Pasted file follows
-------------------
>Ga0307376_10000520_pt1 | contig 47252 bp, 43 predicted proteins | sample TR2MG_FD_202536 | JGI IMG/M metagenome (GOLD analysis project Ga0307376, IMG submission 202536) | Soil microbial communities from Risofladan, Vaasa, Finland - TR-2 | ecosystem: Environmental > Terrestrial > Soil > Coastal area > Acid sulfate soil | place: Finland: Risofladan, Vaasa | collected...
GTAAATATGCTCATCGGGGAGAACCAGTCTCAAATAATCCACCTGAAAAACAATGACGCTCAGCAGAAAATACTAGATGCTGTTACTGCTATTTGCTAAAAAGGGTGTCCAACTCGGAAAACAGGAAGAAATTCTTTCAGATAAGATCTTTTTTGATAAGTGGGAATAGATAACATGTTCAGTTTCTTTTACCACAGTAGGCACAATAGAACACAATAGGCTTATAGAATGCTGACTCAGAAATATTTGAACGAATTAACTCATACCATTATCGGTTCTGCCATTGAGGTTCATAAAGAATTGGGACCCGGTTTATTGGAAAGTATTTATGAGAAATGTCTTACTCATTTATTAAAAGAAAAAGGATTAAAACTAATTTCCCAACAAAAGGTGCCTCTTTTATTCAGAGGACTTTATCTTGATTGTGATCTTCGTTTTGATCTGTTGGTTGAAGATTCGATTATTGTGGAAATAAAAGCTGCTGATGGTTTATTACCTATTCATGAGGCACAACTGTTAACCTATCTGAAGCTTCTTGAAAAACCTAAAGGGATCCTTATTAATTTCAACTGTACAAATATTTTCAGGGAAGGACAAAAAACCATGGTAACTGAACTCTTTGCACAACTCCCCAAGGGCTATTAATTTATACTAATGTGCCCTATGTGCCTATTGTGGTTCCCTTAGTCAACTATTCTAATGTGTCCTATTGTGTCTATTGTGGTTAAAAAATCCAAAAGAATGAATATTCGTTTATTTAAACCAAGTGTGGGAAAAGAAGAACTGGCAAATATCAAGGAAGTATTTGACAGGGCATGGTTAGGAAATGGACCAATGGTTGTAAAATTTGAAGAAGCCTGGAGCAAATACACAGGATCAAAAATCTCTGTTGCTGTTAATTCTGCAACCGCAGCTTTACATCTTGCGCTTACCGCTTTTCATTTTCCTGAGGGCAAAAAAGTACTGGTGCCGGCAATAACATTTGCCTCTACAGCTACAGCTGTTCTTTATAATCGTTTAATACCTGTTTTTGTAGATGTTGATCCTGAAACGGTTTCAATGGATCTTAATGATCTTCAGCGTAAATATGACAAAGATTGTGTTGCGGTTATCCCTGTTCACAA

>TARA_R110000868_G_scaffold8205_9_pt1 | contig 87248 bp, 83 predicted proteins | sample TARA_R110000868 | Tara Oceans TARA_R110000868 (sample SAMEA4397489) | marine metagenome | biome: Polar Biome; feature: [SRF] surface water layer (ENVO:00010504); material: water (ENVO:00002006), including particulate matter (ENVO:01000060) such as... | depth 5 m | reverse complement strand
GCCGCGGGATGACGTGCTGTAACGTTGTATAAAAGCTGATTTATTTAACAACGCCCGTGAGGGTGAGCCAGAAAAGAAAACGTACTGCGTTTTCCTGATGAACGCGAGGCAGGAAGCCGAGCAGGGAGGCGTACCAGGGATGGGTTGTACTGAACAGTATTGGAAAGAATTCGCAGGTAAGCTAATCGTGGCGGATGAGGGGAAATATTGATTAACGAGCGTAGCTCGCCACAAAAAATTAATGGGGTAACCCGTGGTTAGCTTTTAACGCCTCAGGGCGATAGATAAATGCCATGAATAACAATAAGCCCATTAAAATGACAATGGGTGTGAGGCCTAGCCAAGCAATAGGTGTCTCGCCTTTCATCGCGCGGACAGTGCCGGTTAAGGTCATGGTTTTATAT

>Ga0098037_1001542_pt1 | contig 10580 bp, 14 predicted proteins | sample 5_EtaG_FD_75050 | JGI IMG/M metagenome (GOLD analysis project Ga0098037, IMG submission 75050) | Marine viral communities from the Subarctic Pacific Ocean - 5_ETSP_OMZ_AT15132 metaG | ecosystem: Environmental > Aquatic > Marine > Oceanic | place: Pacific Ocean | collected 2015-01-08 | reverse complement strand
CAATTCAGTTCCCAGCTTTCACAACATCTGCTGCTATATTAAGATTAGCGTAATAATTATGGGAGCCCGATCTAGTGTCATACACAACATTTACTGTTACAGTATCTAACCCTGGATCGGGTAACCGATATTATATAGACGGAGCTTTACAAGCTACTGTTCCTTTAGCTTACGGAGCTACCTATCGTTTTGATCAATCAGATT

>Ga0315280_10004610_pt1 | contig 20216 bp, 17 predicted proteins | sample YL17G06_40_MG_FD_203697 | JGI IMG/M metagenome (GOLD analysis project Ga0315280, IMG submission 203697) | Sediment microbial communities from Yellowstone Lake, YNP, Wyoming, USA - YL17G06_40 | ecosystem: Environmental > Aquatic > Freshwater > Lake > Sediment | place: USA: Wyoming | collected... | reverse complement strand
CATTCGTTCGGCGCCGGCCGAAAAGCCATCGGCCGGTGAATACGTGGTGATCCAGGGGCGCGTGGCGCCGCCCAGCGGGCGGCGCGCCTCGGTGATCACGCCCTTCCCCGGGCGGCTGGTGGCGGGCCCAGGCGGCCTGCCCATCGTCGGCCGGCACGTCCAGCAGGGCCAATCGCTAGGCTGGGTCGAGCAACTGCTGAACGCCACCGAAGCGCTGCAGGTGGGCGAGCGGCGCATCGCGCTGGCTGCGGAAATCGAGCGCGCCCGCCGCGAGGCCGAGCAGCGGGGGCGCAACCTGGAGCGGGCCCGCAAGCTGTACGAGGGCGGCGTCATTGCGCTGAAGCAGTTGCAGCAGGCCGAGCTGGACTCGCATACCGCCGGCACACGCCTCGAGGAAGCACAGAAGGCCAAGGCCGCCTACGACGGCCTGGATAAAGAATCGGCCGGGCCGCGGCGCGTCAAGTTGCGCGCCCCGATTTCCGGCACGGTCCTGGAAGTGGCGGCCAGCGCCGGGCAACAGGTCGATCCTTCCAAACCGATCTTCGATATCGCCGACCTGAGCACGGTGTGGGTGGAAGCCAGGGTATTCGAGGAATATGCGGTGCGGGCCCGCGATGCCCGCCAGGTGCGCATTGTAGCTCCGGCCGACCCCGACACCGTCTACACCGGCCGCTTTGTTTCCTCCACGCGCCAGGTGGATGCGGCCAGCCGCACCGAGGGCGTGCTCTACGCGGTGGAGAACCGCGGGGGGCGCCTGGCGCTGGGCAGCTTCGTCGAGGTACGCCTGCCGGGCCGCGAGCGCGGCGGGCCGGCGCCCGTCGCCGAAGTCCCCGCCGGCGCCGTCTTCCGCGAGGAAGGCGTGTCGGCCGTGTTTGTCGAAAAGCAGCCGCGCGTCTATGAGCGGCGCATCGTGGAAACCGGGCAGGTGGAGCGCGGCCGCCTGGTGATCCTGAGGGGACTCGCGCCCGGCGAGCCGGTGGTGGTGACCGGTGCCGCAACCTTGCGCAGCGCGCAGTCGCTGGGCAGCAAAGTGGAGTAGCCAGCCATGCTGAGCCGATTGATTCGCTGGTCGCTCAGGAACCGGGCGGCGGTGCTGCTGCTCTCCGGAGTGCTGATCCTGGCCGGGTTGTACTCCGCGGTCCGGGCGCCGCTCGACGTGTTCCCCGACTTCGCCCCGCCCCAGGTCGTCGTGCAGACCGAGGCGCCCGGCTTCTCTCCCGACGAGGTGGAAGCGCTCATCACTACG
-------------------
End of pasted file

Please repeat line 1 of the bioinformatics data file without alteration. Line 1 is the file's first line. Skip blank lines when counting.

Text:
>Ga0307376_10000520_pt1 | contig 47252 bp, 43 predicted proteins | sample TR2MG_FD_202536 | JGI IMG/M metagenome (GOLD analysis project Ga0307376, IMG submission 202536) | Soil microbial communities from Risofladan, Vaasa, Finland - TR-2 | ecosystem: Environmental > Terrestrial > Soil > Coastal area > Acid sulfate soil | place: Finland: Risofladan, Vaasa | collected...